Half of the produce that grows in the church garden already goes to CCEFS, so having the food shelf on site makes it easier on volunteers and helps the produce get into people’s kitchens that much quicker. 

According to Farrell, the garden produces between 15,000 and 16,000 pounds of food per year. He also noted that many of the volunteers live at Oak Meadows Senior Living, which neighbors the church, and residents have already expressed a great interest in volunteering for the food shelf as well.

While the building’s construction is just beginning, the Guardian Angels property was under construction for three months last year in preparation.

“Last year we brought all the utilities in. We had to bring them all the way from Best Buy to get them over there,” Farrell said, noting the neighboring store is several hundred feet away.

Farrell also said that to help alleviate parking congestion, he is working with Metro Transit to move its 14 reserved parking spots to the east of its current location in front of the food shelf.  Twelve spots will be set aside for the food shelf right in front of the new building; two are handicapped spots.

 

EVERYONE'S FOOD SHELF - Christian Cupboard Community Food Shelf was founded by seven churches in 1983, an effort spearheaded by the late Dick and Sharon Wolff. Founding churches include Guardian Angels Catholic Church, Christ Episcopal Church, King of Kings Lutheran Church, Woodbury Baptist Church, Trinity Presbyterian Church, Woodbury United Methodist Church and Woodbury Lutheran Church.

Greig Metzger, executive director of CCEFS , explained that although the food shelf’s name reflects its Christian founding, the food shelf does not discriminate against anybody or proselytize any religion.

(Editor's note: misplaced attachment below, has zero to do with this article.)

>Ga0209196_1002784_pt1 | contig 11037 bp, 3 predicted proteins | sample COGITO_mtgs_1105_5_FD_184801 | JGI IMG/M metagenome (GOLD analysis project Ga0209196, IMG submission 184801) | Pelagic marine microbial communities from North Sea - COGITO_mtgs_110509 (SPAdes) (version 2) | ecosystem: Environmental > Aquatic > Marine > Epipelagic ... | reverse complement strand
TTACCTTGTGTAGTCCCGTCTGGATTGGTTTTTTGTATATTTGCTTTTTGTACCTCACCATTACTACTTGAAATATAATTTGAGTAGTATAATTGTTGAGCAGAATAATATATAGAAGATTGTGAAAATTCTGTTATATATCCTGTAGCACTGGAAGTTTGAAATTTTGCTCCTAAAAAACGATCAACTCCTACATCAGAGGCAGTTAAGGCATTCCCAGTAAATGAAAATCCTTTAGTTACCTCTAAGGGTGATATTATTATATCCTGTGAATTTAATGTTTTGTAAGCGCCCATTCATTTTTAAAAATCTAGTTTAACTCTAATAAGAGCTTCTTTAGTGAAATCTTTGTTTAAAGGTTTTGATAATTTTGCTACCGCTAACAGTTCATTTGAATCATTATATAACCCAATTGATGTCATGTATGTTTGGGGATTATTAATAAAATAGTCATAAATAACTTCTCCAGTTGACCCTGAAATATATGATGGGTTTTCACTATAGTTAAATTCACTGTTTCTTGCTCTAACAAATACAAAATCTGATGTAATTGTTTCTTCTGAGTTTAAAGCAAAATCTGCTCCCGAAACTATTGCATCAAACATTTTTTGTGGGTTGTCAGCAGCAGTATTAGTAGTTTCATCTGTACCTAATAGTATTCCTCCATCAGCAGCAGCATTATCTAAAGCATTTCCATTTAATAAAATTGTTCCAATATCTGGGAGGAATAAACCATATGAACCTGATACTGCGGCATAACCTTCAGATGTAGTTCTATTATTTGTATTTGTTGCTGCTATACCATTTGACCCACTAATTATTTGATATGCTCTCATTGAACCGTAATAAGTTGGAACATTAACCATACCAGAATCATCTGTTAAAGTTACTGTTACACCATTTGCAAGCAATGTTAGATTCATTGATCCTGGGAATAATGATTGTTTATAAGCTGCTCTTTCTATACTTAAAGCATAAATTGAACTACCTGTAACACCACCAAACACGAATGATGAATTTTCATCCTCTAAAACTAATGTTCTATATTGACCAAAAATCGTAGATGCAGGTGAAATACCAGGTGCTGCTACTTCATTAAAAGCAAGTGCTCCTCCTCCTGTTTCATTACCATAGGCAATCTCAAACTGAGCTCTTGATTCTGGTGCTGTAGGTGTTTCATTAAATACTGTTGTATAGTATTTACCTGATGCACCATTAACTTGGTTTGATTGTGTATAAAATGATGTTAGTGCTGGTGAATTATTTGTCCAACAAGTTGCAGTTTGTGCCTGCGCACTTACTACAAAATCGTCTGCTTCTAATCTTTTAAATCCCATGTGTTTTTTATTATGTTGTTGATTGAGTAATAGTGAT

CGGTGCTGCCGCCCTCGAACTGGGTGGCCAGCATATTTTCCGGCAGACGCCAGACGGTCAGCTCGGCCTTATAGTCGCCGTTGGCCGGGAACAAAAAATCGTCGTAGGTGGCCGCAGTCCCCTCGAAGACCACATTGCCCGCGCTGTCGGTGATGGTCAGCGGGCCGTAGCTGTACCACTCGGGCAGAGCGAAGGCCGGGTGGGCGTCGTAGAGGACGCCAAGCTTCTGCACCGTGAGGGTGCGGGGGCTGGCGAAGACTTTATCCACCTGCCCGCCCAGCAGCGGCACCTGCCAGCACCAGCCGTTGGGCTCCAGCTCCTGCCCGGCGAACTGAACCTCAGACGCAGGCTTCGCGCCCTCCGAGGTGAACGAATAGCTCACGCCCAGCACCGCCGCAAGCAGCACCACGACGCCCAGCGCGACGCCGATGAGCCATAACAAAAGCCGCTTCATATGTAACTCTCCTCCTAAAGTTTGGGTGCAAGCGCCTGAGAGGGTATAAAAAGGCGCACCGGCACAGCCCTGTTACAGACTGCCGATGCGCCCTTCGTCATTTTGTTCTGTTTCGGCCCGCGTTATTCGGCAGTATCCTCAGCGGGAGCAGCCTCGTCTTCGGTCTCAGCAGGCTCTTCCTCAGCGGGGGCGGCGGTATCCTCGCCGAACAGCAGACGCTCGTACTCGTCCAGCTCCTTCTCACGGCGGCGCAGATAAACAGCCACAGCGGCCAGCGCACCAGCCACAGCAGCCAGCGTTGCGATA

“We serve anybody who shows up at our door,” he added.

For information about food assistance, volunteering or donating toward the new building, visit www.ccefs.org, or visit its current location at 7380 Afton Road, Woodbury.

 

Upcoming events

Lisa Engh, president of the CCEFS board of directors, noted that although the groundbreaking event was small, the board of directors wants everyone to have a chance to celebrate the new building. 

She said a bigger celebration will be held in November, when the roof is on the building. Engh added that at that time guests can come out to see the building and even sign part of it.

“We really want everyone to be a part of this,” she said.

CCEFS will also be holding a community breakfast from 7 to 9 a.m. Sept. 21 to help raise money for the new building. Special guest, former Minnesota Viking and Super Bowl center Matt Birk will share his experiences about teamwork, community and making an impact for change. 

The cost is $35 per person, and the event will be held at Envision Event Center, 484 Inwood Ave. N., Oakdale. To purchase tickets, visit www.ccefs.org/breakfast.

 

Aundrea Kinney can be reached at 651-748-7822 or akinney@lillienews.com


 

Rate this article: 
No votes yet
Comment Here